assistance efforts resulted in more effective implementation and maintenance of BMPs.
Technical assistance also served to strengthen producers' motivation to participate in the
Like air pollution, water pollution from nonpoint sources is a complex issue. It is often
difficult for land users to understand how an individual's daily activities can contribute to
nonpoint source pollution. Producers are most likely to participate in solving water
quality problems when they understand that their own agricultural practices affect the
water quality of a local water resource. The farm operator survey showed that the major
reason producers did not participate in the RCWP projects was that they did not believe
water pollution was a problem. Conversely, twice as many RCWP participants as non-
participants stated that they believed water quality was a problem.
Producer participation also depends on farmers valuing the impaired water resource.
Because Iowa RCWP project participants valued a recreational lake that was decreasing
in size and depth due to sedimentation caused by cropland erosion, they were willing to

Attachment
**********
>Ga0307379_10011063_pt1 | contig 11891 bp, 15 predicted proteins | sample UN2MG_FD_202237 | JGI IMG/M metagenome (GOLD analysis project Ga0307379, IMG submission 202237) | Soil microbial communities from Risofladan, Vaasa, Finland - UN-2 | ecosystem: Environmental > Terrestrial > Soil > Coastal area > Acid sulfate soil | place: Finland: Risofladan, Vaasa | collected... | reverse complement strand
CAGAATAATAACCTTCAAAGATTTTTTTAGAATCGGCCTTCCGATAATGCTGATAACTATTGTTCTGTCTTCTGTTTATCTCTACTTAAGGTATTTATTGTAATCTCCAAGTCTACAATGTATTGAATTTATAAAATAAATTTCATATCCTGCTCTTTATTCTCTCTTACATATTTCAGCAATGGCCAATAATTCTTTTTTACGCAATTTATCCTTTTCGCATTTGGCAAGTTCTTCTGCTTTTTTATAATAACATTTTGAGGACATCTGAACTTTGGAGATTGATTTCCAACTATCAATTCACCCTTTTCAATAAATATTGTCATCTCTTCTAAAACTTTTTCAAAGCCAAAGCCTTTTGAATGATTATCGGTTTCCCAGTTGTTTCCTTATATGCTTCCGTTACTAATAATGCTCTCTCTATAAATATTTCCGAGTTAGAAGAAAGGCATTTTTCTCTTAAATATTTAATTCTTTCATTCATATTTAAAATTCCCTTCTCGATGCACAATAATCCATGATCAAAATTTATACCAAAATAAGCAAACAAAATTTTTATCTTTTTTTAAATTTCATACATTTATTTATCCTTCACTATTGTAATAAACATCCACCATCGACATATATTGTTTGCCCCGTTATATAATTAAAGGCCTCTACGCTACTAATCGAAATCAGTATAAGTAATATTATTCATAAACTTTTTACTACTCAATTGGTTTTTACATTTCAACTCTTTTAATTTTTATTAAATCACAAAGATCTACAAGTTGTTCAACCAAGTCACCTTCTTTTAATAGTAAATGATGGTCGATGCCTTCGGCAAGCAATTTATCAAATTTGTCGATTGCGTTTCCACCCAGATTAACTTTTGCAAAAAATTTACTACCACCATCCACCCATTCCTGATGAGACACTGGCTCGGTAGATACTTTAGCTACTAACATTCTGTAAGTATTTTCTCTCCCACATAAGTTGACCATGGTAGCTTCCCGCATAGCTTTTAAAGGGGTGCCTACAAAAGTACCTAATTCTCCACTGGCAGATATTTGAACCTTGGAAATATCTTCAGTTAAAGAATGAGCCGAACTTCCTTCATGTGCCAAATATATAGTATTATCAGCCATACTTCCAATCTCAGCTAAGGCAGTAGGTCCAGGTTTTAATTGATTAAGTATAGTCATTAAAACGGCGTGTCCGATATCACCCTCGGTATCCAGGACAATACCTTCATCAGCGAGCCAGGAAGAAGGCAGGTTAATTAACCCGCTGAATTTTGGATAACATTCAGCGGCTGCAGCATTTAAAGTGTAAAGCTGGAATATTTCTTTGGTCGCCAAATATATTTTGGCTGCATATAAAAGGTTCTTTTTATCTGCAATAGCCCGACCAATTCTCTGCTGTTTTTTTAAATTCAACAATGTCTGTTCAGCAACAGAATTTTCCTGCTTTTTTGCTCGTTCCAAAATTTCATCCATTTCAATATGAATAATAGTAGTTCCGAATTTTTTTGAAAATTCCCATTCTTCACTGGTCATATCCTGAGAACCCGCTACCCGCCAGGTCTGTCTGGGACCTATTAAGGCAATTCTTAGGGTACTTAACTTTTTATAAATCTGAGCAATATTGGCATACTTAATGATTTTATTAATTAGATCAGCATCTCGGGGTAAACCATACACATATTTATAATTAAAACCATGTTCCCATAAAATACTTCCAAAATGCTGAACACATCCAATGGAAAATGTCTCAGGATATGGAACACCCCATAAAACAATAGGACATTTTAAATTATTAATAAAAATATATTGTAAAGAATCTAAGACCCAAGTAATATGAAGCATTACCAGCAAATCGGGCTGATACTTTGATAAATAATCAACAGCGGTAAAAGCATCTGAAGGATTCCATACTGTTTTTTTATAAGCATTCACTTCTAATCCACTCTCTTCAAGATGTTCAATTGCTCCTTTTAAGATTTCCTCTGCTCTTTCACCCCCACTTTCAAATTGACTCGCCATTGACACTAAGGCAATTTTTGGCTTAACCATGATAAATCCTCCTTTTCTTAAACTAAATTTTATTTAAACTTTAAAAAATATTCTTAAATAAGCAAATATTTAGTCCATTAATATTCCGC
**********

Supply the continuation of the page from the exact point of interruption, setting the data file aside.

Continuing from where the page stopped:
adopt new agricultural practices.
Environmental regulations, or the threat of regulation, can provide incentives for
producers to participate in agricultural NPS pollution control projects. Farmers in the
Chesapeake Bay drainage area face possible regulation if voluntary efforts fail to address
the NPS pollution problem. As a result, over 50% of the farmers eligible to participate in
the Virginia RCWP project were ready to get involved in the project as soon as cost-share
funding became available.
An impaired or threatened water resource affects the entire community. Nonpoint source
pollution control projects must have the support of the whole community. In Oregon,
community support of the Tillamook Bay RCWP project was instrumental in achieving
96% participation of critical area dairy farmers. Pressure to participate in the project
came from neighbors and a local business. Fecal coliform contamination of the bay,
caused by runoff from dairies, threatened the local economy by reducing shellfish
harvests. Many of the fishermen losing revenue were relatives and friends of local dairy
farmers. These fishermen were able to exert peer pressure on dairy farmers to change
their farming practices. In addition, all of the dairy farmers sold their milk to a local
cheese-producing cooperative that reserved the right to discount milk prices paid to
producers who did not install BMPs. This high level of community support played an
important role in the achievement of a very high rate of project participation.
Water quality changes require implementation of BMPs by a large percentage of
producers who farm in the critical area of a watershed. However, a high rate of